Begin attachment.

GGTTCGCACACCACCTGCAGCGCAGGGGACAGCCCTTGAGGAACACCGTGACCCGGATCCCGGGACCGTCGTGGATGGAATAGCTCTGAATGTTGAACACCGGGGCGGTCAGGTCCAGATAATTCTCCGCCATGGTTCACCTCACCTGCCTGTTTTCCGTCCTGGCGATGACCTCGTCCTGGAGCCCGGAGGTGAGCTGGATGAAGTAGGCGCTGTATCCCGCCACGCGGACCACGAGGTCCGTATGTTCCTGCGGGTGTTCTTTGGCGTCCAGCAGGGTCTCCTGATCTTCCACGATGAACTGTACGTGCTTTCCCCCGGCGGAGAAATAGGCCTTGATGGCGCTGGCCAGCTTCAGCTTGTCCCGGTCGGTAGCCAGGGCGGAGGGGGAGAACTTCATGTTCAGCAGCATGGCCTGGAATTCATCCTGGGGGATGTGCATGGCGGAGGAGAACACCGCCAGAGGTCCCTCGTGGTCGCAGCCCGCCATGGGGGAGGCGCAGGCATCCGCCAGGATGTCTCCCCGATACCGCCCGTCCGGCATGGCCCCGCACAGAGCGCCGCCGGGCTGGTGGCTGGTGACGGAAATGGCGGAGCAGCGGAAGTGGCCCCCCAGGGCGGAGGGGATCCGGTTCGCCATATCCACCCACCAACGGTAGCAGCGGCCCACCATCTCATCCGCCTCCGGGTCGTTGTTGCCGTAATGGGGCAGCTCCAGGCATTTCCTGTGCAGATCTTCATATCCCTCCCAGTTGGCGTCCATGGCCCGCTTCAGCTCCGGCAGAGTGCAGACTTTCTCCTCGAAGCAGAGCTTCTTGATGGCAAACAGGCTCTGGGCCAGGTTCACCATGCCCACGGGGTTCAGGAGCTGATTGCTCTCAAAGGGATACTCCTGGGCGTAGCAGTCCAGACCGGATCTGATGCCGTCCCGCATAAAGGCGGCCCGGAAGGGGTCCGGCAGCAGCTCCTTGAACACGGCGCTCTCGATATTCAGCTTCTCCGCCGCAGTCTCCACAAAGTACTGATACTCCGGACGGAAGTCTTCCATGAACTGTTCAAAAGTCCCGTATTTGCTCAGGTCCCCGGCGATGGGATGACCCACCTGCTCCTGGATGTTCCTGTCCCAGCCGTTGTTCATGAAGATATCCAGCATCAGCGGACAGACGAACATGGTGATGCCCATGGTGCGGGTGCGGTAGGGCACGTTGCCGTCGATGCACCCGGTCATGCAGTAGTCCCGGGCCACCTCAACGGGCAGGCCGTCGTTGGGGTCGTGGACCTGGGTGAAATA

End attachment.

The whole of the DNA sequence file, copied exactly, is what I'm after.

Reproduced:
GGTTCGCACACCACCTGCAGCGCAGGGGACAGCCCTTGAGGAACACCGTGACCCGGATCCCGGGACCGTCGTGGATGGAATAGCTCTGAATGTTGAACACCGGGGCGGTCAGGTCCAGATAATTCTCCGCCATGGTTCACCTCACCTGCCTGTTTTCCGTCCTGGCGATGACCTCGTCCTGGAGCCCGGAGGTGAGCTGGATGAAGTAGGCGCTGTATCCCGCCACGCGGACCACGAGGTCCGTATGTTCCTGCGGGTGTTCTTTGGCGTCCAGCAGGGTCTCCTGATCTTCCACGATGAACTGTACGTGCTTTCCCCCGGCGGAGAAATAGGCCTTGATGGCGCTGGCCAGCTTCAGCTTGTCCCGGTCGGTAGCCAGGGCGGAGGGGGAGAACTTCATGTTCAGCAGCATGGCCTGGAATTCATCCTGGGGGATGTGCATGGCGGAGGAGAACACCGCCAGAGGTCCCTCGTGGTCGCAGCCCGCCATGGGGGAGGCGCAGGCATCCGCCAGGATGTCTCCCCGATACCGCCCGTCCGGCATGGCCCCGCACAGAGCGCCGCCGGGCTGGTGGCTGGTGACGGAAATGGCGGAGCAGCGGAAGTGGCCCCCCAGGGCGGAGGGGATCCGGTTCGCCATATCCACCCACCAACGGTAGCAGCGGCCCACCATCTCATCCGCCTCCGGGTCGTTGTTGCCGTAATGGGGCAGCTCCAGGCATTTCCTGTGCAGATCTTCATATCCCTCCCAGTTGGCGTCCATGGCCCGCTTCAGCTCCGGCAGAGTGCAGACTTTCTCCTCGAAGCAGAGCTTCTTGATGGCAAACAGGCTCTGGGCCAGGTTCACCATGCCCACGGGGTTCAGGAGCTGATTGCTCTCAAAGGGATACTCCTGGGCGTAGCAGTCCAGACCGGATCTGATGCCGTCCCGCATAAAGGCGGCCCGGAAGGGGTCCGGCAGCAGCTCCTTGAACACGGCGCTCTCGATATTCAGCTTCTCCGCCGCAGTCTCCACAAAGTACTGATACTCCGGACGGAAGTCTTCCATGAACTGTTCAAAAGTCCCGTATTTGCTCAGGTCCCCGGCGATGGGATGACCCACCTGCTCCTGGATGTTCCTGTCCCAGCCGTTGTTCATGAAGATATCCAGCATCAGCGGACAGACGAACATGGTGATGCCCATGGTGCGGGTGCGGTAGGGCACGTTGCCGTCGATGCACCCGGTCATGCAGTAGTCCCGGGCCACCTCAACGGGCAGGCCGTCGTTGGGGTCGTGGACCTGGGTGAAATA